Access to park no longer on the fence

The Baltimore Sun

With help from the city Department of Recreation and Parks, the art student whose golden fence sealed off Mount Vernon Place from the public reopened all four sections of the park yesterday after reinforcing the structure.

High winds forced Maryland Institute College of Art student Lee B. Freeman to cancel plans to open the park Thursday, when parts of the chain-link fence -- weakened by the removal of one section in each of the park's squares -- blew down, chipping off two pieces of a marble baluster.

Freeman's decision to reopen the park, strongly recommended to him by MICA faculty, was made in light of heavy public opposition. The fence was originally to remain in place until March 29.

MICA officials called the damage caused by the falling fence minor and said the school would be responsible for replacing or repairing the baluster, in the stairwell at the northern end of the park's southern quadrant.

The art school, which is sponsoring the three-month-long exhibit, said the marble cap of the baluster was not secured, but rather was resting atop the baluster. When the fence fell on it, the cap of the baluster fell to the ground and chipped.

Terry Drayman-Weisser, director of conservation for the Walters Art Museum, who was called by the students to look at the damage, described it as "a very, very minor thing. There are many instances in the past of those being damaged. There have even been cars driven into it knocking out whole sections. In the scope of things, it's just a little chipped area."

George Ciscle, one of two MICA faculty members whose classes are putting together the 10-work outdoor exhibit, called Beyond the Compass, Beyond the Square, said that after Freeman began removing one section of fence in each quadrant of the park Thursday, high winds whipped up, compromising the stability of the remaining fence.

Amid the winds, the students resealed three quadrants of the park and took down most of the fence in the southern square.

"We talked with Parks and Recreation this morning and they really felt we needed to resolve the issue and keep the fence stable and safe," Ciscle said. "Their crews and experts have been helping and advising us."

Ciscle and Freeman said the fence would be reinforced with supports "by the end of the day," and that each square would have an opening allowing public access this weekend.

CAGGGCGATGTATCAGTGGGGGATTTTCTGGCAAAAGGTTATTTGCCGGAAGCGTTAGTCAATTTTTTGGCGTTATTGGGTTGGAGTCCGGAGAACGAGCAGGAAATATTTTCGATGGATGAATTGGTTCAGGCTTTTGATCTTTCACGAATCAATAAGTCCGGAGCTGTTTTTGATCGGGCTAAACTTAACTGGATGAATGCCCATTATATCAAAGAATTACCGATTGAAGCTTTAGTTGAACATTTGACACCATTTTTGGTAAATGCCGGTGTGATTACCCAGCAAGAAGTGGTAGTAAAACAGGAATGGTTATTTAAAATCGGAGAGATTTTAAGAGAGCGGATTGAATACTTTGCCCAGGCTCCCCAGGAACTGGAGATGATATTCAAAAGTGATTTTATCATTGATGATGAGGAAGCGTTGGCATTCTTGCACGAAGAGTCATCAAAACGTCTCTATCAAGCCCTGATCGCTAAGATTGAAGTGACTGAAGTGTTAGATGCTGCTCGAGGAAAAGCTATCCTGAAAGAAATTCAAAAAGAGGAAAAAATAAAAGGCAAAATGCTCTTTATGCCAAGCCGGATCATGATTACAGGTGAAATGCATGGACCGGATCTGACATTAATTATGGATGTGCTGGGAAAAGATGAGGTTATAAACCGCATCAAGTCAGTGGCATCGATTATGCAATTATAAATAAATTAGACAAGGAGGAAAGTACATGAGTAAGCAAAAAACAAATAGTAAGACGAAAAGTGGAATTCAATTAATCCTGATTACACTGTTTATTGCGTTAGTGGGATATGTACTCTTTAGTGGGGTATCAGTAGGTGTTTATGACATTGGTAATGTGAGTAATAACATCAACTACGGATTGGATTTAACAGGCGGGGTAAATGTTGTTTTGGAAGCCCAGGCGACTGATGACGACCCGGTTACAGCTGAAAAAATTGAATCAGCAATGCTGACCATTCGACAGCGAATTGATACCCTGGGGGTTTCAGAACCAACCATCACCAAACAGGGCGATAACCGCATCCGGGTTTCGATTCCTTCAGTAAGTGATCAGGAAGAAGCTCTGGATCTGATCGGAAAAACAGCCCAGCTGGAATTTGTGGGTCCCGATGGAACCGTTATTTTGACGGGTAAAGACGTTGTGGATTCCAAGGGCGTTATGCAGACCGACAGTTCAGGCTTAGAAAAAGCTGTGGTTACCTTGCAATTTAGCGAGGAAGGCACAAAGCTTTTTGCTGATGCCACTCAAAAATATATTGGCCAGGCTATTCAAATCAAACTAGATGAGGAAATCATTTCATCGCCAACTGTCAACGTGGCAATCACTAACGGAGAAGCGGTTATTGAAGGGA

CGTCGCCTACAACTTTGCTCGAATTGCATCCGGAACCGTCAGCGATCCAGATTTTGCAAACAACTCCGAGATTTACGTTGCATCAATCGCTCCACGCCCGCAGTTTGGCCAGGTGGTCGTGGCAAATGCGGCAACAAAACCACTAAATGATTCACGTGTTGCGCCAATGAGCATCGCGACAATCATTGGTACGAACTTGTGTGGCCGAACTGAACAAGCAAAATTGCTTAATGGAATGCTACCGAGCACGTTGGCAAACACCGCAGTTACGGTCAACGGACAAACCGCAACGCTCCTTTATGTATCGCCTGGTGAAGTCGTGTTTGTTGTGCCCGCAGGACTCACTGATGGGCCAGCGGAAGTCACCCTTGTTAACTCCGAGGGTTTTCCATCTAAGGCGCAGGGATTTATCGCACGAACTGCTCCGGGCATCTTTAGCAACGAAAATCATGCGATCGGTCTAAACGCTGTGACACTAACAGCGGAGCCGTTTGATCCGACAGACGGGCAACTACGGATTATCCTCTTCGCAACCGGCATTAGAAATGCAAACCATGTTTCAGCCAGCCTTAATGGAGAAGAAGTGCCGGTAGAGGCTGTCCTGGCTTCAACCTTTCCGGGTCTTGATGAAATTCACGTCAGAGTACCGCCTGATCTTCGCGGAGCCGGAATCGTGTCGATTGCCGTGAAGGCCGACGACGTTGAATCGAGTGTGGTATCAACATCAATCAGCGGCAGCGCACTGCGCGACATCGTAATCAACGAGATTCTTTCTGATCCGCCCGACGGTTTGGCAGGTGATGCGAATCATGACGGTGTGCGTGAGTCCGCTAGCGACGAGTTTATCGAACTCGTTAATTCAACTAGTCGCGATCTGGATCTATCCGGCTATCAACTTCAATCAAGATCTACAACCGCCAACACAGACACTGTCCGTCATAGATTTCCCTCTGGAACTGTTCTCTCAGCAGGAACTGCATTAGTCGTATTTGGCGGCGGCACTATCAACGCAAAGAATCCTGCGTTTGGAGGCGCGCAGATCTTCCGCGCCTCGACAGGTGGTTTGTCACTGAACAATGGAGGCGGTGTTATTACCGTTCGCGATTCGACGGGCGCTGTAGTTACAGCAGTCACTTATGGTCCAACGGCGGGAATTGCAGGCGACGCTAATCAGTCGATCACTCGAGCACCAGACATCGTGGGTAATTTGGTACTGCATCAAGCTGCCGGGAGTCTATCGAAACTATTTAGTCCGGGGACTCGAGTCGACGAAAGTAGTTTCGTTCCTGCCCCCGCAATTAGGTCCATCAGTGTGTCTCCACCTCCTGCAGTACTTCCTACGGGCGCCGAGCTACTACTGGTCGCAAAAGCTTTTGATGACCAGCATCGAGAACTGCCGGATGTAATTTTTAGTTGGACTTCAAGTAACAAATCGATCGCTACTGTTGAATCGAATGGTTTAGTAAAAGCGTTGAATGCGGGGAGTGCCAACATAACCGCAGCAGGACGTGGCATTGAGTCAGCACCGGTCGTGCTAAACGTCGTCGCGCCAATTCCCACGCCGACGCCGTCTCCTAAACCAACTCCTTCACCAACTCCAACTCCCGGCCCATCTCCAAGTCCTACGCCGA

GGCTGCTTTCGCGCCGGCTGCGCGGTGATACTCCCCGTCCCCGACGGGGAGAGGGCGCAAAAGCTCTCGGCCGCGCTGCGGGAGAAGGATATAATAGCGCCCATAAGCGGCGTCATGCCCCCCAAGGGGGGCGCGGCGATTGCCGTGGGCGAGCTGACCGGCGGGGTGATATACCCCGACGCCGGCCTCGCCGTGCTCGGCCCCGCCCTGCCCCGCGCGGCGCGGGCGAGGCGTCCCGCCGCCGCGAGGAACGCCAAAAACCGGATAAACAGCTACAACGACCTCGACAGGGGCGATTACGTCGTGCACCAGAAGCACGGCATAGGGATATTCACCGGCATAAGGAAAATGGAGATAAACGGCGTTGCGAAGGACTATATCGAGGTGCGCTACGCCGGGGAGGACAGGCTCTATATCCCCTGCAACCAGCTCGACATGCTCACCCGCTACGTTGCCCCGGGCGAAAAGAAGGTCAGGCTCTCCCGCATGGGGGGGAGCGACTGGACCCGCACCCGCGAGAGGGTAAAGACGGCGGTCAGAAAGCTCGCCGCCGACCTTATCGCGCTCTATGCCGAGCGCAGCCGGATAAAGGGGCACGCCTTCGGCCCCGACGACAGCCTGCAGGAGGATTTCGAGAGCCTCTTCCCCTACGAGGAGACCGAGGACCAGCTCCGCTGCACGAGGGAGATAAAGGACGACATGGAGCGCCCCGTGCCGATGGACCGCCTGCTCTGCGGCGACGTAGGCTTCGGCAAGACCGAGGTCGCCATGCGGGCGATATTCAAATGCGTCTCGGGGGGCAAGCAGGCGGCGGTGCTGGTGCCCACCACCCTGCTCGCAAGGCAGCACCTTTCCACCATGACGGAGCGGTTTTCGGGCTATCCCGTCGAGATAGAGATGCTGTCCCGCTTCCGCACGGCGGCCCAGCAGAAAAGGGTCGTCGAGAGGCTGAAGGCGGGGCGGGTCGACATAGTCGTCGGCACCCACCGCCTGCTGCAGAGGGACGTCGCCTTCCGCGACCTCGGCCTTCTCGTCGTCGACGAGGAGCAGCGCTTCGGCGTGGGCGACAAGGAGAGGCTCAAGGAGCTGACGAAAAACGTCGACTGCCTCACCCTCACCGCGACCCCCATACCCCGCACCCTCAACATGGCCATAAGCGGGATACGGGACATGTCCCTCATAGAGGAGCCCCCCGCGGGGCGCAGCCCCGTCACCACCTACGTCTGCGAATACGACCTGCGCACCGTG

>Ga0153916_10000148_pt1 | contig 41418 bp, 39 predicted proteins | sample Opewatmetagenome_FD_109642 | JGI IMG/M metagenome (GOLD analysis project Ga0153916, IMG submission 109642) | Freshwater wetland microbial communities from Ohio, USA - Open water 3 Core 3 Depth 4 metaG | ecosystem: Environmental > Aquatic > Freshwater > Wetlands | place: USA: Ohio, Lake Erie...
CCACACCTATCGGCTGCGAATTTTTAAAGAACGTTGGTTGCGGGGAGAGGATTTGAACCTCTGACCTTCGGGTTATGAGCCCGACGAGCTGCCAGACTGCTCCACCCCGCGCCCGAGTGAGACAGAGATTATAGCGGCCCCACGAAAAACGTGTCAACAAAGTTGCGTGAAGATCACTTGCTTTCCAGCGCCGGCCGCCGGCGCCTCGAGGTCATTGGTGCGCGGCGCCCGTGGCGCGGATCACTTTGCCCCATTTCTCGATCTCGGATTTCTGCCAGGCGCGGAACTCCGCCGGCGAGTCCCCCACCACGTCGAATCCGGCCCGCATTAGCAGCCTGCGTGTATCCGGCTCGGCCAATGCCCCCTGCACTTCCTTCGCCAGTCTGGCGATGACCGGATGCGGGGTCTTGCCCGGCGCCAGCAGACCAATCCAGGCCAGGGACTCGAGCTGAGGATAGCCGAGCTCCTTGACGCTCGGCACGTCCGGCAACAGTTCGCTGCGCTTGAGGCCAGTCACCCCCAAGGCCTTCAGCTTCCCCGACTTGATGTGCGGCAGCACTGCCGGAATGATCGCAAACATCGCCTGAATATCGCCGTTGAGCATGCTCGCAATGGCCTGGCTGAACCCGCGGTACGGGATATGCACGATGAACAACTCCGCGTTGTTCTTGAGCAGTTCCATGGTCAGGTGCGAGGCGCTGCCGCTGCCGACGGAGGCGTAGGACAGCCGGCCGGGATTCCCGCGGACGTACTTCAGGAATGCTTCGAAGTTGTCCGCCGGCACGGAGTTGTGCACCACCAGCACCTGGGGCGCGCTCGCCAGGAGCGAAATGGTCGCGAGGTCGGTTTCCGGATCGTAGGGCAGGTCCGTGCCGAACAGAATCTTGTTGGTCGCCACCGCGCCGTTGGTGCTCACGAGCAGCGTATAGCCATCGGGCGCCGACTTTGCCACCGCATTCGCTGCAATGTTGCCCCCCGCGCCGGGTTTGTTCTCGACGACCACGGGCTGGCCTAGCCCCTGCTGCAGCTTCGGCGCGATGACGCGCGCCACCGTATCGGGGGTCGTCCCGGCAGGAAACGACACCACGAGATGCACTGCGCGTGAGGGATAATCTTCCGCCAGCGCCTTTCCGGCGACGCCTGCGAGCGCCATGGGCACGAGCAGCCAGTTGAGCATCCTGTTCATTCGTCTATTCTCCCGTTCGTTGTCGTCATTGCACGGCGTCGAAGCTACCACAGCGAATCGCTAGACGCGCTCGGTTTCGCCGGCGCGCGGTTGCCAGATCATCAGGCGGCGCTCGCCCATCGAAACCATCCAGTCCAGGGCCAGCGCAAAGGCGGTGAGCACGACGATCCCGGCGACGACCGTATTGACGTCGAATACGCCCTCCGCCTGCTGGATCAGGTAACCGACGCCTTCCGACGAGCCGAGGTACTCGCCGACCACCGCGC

Possible damage to the park, and who would be liable for it, were among the issues raised by the Mount Vernon-Belvedere Association (MVBA), which has said the exhibit in Mount Vernon Place, a National Historic Landmark District, was approved without proper scrutiny.

E-mails related to the approval process, obtained by The Sun, show that on Feb. 4 the city Commission for Historical and Architectural Preservation (CHAP) acknowledged receiving Ciscle's responses to the MVBA's concerns.

"We believe that you and the exhibition team have addressed the concerns raised by [MVBA's] questions. Have they received a copy of the responses? If not, please forward a copy to them. We look forward to meeting with you February 12th. After you have a chance to brief us on the exhibit modifications, we will be prepared to issue the 'Notice to Proceed' approval."

The e-mail was written by Kathleen G. Kotarba, division chief at CHAP. Kotarba has not returned repeated calls from The Sun.

After receiving Ciscle's responses, MVBA then sent another e-mail to both Ciscle and Kotarba, saying important issues remained unresolved, including the duration of the exhibit, plans to put garments on the park's historical bronze statues and concerns over liability and insurance coverage.

In an e-mail this week to Ciscle, MVBA vice president R. Paul Warren reiterated that the MVBA, while not opposing the exhibit, still has concerns.

"Frankly," he wrote, "we had depended on CHAP to do a much better job of due diligence and addressing our concerns. As feared, this project is setting precedent for use of Mount Vernon Place that we do not want to see repeated."

Sun reporter Abigail Tucker contributed to this article.

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